Potential way to attack common stomach bacteria that cause ulcers

Experiments at the U.S. Department of Energy's (DOE) SLAC National Accelerator Laboratory have revealed a potential new way to attack common stomach bacteria that cause ulcers and significantly increase the odds of developing stomach cancer. [More]
UC Irvine, Cal State Fullerton partner to help reduce cancer disparities in Orange County

UC Irvine, Cal State Fullerton partner to help reduce cancer disparities in Orange County

Researchers from UC Irvine's Chao Family Comprehensive Cancer Center and California State University, Fullerton's Health Promotion Research Institute have formed a partnership to help reduce cancer disparities in Orange County. [More]
Incidence of esophageal, stomach cancers increased in AIDS

Incidence of esophageal, stomach cancers increased in AIDS

The risk for esophageal and stomach carcinomas, as well as non-Hodgkin lymphomas, is significantly increased in people with AIDS, although the incidence of lymphomas has decreased, the results of a US and UK study reveal. [More]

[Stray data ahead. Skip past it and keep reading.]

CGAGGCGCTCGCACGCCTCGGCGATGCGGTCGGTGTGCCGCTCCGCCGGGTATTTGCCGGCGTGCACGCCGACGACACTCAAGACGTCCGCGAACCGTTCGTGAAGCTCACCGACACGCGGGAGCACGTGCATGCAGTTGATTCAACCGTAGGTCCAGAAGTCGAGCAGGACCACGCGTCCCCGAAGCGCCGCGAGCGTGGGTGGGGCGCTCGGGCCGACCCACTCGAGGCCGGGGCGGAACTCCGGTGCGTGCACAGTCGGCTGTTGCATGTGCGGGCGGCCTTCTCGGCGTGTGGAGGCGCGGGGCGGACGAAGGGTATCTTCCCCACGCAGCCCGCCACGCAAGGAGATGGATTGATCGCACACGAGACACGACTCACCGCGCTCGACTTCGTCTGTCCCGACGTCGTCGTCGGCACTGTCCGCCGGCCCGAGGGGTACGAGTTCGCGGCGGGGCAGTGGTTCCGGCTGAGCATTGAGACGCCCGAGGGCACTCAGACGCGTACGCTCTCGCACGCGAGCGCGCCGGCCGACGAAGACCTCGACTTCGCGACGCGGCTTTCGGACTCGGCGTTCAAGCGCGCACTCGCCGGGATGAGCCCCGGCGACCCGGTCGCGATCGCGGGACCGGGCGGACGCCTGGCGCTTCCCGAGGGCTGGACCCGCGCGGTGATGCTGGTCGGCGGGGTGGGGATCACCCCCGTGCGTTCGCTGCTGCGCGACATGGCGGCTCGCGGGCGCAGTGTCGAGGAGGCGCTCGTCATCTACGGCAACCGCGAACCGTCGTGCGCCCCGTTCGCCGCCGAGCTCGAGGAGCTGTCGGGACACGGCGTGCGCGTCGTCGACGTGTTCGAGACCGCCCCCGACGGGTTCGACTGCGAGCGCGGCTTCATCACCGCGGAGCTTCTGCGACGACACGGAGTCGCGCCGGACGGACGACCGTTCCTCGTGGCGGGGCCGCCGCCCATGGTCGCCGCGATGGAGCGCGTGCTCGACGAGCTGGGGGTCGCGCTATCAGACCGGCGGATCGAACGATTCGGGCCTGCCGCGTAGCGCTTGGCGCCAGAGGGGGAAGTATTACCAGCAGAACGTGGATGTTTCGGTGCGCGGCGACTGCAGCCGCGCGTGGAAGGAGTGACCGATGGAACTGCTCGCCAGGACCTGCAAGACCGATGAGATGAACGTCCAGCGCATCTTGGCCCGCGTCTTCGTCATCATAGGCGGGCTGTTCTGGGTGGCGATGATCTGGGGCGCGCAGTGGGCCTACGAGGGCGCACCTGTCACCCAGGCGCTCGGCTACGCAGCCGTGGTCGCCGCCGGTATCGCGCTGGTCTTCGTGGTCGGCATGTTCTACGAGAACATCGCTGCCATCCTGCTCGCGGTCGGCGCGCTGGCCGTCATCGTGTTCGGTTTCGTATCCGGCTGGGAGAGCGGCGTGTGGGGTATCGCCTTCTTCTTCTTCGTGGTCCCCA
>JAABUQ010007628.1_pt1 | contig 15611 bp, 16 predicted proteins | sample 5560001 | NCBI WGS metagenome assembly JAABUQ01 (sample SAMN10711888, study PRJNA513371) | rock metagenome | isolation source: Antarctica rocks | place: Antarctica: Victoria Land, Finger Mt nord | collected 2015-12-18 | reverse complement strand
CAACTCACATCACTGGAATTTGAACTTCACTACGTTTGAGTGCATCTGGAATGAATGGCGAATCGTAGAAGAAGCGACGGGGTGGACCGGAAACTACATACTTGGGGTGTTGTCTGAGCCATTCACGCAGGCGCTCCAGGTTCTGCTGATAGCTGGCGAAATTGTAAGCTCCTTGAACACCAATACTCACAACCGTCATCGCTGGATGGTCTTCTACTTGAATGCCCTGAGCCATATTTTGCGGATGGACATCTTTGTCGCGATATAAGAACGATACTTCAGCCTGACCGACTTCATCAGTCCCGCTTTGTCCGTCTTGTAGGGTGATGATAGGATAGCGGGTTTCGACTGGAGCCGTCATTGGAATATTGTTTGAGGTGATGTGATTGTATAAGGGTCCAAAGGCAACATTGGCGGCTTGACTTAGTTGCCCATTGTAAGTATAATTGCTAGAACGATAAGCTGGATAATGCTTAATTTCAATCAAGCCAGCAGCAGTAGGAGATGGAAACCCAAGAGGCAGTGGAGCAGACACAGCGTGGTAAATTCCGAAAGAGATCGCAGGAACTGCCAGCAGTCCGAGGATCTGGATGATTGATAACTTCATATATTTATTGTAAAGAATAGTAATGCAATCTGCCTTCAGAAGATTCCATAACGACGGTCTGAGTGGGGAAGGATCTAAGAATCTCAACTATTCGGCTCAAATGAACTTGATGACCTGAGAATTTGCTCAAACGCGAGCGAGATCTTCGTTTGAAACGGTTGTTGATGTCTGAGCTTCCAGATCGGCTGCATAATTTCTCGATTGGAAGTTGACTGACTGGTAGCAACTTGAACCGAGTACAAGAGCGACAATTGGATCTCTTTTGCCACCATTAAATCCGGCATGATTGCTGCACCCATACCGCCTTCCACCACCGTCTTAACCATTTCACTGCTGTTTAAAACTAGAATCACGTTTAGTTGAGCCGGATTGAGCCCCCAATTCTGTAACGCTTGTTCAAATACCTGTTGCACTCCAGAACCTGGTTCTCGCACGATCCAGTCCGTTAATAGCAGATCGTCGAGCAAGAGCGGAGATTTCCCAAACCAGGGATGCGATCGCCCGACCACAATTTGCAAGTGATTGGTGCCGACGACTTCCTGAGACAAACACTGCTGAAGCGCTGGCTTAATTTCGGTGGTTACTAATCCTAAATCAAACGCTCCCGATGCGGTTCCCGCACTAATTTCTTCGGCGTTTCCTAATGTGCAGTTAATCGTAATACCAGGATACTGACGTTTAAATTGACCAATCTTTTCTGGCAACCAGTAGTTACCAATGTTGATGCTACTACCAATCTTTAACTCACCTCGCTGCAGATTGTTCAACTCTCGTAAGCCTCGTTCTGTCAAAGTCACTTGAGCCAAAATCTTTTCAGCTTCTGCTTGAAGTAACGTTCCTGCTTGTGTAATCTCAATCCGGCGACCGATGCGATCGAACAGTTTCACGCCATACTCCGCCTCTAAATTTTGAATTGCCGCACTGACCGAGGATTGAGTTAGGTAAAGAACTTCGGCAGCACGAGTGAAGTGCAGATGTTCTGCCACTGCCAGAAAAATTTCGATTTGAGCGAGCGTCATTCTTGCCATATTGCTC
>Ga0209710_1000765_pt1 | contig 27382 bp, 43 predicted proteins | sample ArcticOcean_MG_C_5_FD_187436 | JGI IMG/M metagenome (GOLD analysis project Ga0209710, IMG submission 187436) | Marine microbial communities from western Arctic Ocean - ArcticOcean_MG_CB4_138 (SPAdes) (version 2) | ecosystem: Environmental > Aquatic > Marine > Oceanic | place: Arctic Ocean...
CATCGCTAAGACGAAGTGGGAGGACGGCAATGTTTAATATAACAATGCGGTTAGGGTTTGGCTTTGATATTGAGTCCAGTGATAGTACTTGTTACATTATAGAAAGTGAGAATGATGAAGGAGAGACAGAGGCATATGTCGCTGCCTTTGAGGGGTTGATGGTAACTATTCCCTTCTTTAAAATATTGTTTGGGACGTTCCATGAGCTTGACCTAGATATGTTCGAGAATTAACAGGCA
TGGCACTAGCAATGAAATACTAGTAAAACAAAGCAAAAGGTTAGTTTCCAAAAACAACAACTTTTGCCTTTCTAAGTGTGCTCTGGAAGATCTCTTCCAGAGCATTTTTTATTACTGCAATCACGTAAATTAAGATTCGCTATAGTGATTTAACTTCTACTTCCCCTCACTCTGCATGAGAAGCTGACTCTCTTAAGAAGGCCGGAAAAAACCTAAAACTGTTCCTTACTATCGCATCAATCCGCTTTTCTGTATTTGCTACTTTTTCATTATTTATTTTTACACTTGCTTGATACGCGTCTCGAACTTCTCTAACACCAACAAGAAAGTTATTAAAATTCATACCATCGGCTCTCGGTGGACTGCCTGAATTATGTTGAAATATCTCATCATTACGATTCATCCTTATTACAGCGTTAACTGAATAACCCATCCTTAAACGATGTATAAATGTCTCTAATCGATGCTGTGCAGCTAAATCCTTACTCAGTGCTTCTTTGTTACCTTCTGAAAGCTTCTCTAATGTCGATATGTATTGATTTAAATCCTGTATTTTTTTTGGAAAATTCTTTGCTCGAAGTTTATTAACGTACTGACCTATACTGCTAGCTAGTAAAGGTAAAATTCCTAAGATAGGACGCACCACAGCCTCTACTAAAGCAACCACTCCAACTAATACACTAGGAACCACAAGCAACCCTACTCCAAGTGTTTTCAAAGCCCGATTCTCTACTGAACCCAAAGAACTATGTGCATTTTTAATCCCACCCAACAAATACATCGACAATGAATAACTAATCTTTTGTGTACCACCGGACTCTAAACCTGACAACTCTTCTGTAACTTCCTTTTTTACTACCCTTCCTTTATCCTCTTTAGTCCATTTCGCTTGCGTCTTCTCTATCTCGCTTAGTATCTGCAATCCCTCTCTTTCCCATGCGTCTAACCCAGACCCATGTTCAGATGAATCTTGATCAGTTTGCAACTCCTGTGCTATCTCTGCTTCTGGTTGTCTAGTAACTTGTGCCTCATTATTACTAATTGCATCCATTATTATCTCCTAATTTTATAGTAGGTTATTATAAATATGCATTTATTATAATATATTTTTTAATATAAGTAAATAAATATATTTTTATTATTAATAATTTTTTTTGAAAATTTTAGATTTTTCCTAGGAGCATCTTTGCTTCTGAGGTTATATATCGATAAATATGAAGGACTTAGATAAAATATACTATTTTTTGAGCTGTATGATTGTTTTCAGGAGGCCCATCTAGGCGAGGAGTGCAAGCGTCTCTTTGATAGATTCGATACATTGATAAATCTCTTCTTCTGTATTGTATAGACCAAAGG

People with AIDS more likely to develop esophageal and stomach carcinoma, NHLs

People with AIDS are at increased risk for developing esophageal and stomach carcinoma as well as non-Hodgkin lymphomas (NHLs), according to a new study in Gastroenterology, the official journal of the American Gastroenterological Association. [More]
First Edition: July 23, 2012

First Edition: July 23, 2012

In this Kaiser Health News video, Greg Millett, a senior policy advisor in the Office of National AIDS Policy, tells Joanne Silberner that the president's National HIV/AIDS Strategy has improved coordination among federal agencies and that the 2010 health law will improve access to care for those living with HIV/AIDS. [More]

Study determines optimal screening strategy for gastric or stomach cancer

A new study has determined how often people should get screened for gastric or stomach cancer in high-risk regions of the world. Published early online in CANCER, a peer-reviewed journal of the American Cancer Society, the findings could help reduce deaths from gastric cancer, which is the second most common cause of cancer-related mortality. [More]